A joint research study involving Estonian scientists has been published which describes in detail the delicate balance between the paternal and maternal genes during pregnancy. Due to the paternal contribution, the embryo is genetically foreign to the mother’s body, but is nevertheless perfectly capable of developing in the womb and normally does not suffer from any maternal immune attacks. However, this balance is not always ideal and may prove fatal for both the embryo and the mother.
Most expectant mothers are healthy but may still experience miscarriage, premature labour or pre-eclampsia. Pre-eclampsia is an increase in blood pressure (hypertension) during pregnancy which affects 2–8% of expectant mothers. It significantly increases the health risks and complications associated with pregnancy, such as damage to the kidneys, liver or other organs. The researchers sought to find a correlation between pregnancy hypertension and foetal histocompatibility complex gene (HLA-G) variants. The task of HLA-G is to protect the developing foetus, which is essentially a foreign organism, from attacks by maternal immune cells.
The research study, which was published in the journal EBiomedicine, initially examined Finnish birth statistics based on 1.79 million children and found that hypertension was considerably more common in mothers expecting a girl compared to those expecting a boy. In addition, it was found that pregnancy hypertension was far more common in mothers expecting a girl compared to those expecting a boy if the infant was born prematurely or with a low birth weight. Subsequent laboratory analysis involving a smaller group of patients revealed that some HLA-G variants contribute to foetal death and pre-eclampsia. This means that in the event of a genetic conflict causing pregnancy hypertension, male foetuses perish in the early stage of pregnancy. Female foetuses are more resistant, but this leads to maternal pre-eclampsia.
On the other hand, it was noted with interest that although the oldest HLA-G variant in evolutionary terms does increase the risk of pre-eclampsia and stillbirth, it also provides protection for the foetus from infections during pregnancy such as malaria, which may have been an aspect of crucial importance in earlier times.
The researcher responsible for the laboratory analysis was Kaarel Krjutškov, senior researcher in molecular medicine at the University of Tartu and the head of the Precision Medicine Laboratory of the Competence Centre on Health Technologies. “This is the first known study in the world which not only identifies the genetic cause of pre-eclampsia, but also proves the fact that the ratio of girls and boys born is regulated not just by sex chromosomes, but also by the histocompatibility complex HLA-G gene,” he said, explaining the relevance of the study.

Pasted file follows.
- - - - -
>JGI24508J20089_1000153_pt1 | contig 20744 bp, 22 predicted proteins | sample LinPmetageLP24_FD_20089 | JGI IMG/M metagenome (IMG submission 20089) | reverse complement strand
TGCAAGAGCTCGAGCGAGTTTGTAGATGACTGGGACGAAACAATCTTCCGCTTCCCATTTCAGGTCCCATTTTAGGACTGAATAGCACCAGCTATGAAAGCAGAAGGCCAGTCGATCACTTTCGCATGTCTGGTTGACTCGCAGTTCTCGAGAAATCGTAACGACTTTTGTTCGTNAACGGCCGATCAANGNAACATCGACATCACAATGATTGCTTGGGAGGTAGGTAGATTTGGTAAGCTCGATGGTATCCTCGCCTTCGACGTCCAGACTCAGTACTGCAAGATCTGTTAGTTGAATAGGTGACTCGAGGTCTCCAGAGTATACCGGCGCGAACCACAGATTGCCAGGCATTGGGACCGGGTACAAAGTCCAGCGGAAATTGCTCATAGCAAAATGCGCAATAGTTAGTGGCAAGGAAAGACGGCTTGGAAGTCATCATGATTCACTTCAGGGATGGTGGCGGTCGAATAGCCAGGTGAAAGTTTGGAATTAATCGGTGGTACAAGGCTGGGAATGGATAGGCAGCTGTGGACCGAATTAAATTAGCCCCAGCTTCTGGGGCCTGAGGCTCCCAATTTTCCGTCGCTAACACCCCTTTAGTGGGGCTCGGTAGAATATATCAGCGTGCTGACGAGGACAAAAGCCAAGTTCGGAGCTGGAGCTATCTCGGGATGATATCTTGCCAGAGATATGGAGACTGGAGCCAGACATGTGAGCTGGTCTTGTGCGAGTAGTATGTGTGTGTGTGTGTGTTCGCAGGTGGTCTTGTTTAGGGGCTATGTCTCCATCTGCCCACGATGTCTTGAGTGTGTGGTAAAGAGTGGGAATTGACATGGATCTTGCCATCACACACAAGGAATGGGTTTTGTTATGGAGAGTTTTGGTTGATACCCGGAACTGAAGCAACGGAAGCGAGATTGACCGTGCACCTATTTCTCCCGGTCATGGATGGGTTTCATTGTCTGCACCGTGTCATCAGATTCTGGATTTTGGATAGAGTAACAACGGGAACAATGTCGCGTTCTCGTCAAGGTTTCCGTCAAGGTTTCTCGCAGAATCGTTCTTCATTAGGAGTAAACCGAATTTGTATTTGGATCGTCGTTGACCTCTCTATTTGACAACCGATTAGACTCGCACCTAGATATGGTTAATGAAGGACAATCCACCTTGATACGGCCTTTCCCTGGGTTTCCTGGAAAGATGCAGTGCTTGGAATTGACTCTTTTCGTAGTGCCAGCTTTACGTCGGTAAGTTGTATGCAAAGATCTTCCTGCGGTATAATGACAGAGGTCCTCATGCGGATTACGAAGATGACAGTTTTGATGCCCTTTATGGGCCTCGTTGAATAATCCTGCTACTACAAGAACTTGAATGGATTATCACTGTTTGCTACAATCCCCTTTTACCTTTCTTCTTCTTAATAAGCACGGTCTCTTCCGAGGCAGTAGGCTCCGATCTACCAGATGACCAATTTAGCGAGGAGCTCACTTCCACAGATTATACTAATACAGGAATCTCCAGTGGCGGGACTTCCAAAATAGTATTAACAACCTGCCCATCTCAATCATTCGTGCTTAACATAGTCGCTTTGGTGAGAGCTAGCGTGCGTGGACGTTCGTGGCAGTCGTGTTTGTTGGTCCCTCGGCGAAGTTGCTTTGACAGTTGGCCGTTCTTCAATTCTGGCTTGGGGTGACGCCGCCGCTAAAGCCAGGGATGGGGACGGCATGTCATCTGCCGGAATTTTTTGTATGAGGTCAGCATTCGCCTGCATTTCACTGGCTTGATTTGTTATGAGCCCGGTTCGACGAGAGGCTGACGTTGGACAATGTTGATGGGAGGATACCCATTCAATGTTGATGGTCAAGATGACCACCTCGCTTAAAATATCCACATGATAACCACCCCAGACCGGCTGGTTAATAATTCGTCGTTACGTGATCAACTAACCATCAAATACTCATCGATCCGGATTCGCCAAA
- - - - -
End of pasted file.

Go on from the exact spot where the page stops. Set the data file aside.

Laboratory DNA analysis covered 163 patients, some of whom were healthy and constituted the control group. The key genes were discovered with the help of bioinformatics software developed by University of Tartu PhD student Hindrek Teder and the TAC-seq DNA analysis method, which was used to identify the HLA-G variants and their rate of expression in placental tissue in the patients under study.
“The medical value of the study lies in the information we have obtained, which encourages us to test whether medicines for autoimmune disorders would be suitable in pre-eclampsia treatment by controlling the maternal immune response and preventing pregnancy hypertension,” Krjutškov explained. “The expression of HLA-G is low in pre-eclamptic placentas, which in turn leads to a higher expression of the IFNA1 gene, a marker for autoimmune disease and rejection reaction. If we could keep the IFNA1 level down, pre-eclampsia should not develop.”
Further information: Kaarel Krjutškov, Senior Research Fellow in Molecular Medicine, University of Tartu; Head of the Precision Medicine Laboratory, Competence Centre on Health Technologies, +372 512 6416, kaarel.krjutshkov [ät] ut.ee